Madison rower: Rio de Janeiro water ‘definitely a concern’

Madison rower: Rio de Janeiro water ‘definitely a concern’
Andrew Gaard

A Madison rower who helped lead the U.S. junior team to its Men’s Eight silver medal at the World Rowing Junior Championships in Rio de Janeiro last week, said water pollution concerns are very real for athletes.

“It’s definitely a concern. (We) think about it all the time,” 18-year-old Andrew Gaard said. “You’re surrounded by it all the time. You just do what you can to stay healthy.”

An Associated Press independent analysis showed all of the water 2016 Summer Olympic athletes will compete in was contaminated with 1.7 million times the amount of human waste considered to be hazardous on a southern California beach.

Gaard said knowing the risk, he and his seven teammates used bottled instead of tap water, avoided foods they thought had been washed in a sink, and used hand sanitizer when they got out of the water.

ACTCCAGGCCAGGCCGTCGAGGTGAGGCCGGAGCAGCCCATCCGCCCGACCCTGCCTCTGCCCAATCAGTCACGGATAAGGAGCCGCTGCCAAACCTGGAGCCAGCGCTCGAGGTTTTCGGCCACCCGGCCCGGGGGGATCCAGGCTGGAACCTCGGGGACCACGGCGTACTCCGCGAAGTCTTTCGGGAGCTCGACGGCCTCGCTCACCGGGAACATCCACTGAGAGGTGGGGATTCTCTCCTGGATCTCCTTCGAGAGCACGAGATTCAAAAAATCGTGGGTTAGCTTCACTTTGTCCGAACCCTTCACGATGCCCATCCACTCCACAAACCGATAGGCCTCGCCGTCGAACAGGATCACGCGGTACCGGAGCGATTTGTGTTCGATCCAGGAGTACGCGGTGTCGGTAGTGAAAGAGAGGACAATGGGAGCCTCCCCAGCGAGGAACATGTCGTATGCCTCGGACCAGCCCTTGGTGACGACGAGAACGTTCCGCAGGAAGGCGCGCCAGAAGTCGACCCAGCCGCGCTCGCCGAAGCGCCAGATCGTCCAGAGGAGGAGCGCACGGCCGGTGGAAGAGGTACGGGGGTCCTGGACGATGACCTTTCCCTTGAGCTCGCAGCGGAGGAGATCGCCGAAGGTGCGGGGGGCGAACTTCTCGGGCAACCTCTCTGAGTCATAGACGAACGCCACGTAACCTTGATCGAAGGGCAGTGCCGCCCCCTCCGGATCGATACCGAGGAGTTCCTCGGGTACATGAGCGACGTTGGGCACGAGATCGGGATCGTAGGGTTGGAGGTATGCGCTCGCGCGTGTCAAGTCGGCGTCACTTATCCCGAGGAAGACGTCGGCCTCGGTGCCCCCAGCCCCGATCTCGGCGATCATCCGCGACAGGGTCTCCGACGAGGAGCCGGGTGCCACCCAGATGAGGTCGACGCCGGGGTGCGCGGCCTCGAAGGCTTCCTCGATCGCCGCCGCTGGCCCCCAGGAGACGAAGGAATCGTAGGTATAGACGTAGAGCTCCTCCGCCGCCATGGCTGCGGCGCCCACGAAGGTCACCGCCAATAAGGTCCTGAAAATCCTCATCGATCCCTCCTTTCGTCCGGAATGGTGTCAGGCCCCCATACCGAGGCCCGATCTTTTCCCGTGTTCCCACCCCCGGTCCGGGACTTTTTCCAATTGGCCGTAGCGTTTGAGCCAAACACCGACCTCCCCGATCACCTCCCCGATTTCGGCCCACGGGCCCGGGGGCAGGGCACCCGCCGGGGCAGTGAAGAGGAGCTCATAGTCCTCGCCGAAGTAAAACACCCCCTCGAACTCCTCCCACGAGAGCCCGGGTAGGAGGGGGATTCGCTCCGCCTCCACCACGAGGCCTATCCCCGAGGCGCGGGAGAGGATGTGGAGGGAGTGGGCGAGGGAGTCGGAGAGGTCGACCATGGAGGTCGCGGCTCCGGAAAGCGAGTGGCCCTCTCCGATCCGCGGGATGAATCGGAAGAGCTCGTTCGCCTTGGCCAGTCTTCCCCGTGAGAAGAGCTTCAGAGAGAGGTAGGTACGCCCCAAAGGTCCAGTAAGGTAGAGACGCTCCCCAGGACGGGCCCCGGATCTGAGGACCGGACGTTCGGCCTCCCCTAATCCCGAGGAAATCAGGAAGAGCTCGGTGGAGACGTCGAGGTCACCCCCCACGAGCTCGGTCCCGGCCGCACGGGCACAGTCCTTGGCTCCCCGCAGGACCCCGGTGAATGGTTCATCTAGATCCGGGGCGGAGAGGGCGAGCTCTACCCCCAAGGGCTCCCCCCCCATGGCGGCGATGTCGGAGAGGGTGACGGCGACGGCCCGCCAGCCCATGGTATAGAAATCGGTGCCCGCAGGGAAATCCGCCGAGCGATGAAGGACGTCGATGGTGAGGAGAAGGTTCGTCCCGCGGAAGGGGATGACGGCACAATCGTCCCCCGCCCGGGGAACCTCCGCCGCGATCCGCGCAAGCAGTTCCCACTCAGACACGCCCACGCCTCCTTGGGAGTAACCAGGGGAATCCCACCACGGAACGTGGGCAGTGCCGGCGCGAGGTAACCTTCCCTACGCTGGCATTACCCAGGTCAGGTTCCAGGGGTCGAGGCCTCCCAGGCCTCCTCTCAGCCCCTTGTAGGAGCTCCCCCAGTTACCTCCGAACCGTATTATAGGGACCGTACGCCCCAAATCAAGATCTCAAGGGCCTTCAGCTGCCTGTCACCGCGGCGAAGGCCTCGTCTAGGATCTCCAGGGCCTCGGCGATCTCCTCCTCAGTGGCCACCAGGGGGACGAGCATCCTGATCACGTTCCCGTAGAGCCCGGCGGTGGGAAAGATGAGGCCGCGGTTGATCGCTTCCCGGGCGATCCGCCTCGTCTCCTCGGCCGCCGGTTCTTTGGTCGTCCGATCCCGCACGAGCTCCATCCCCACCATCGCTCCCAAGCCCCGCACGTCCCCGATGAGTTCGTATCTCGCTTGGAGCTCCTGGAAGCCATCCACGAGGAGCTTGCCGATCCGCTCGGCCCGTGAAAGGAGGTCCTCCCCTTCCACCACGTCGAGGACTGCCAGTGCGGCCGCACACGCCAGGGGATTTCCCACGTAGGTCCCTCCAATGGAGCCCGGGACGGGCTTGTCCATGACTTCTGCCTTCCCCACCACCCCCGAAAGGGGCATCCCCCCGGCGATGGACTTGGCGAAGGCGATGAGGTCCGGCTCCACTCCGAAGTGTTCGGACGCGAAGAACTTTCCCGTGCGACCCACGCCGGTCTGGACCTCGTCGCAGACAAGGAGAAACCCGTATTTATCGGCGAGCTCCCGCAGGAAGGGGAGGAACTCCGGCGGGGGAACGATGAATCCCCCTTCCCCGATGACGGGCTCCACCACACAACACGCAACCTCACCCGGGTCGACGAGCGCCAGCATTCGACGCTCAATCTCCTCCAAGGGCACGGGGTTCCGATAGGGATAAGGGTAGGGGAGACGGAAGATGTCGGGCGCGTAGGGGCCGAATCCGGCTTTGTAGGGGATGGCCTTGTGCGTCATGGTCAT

Gaard said the team is still not sure if the contaminated water is the reason why one of his teammates got sick.

“We know that the water has been tested. It does have certain contaminants in it. But we weren’t sure if that was the cause of any of the illness,” Gaard said

The West High School grad will attend the University of Washington in the fall, where his rowing career will continue with dreams of one day competing in the Olympics.

The Olympic Games’ executive director said the sports organization will be sticking to World Health Organization guidelines, only recommending testing for bacteria not viruses.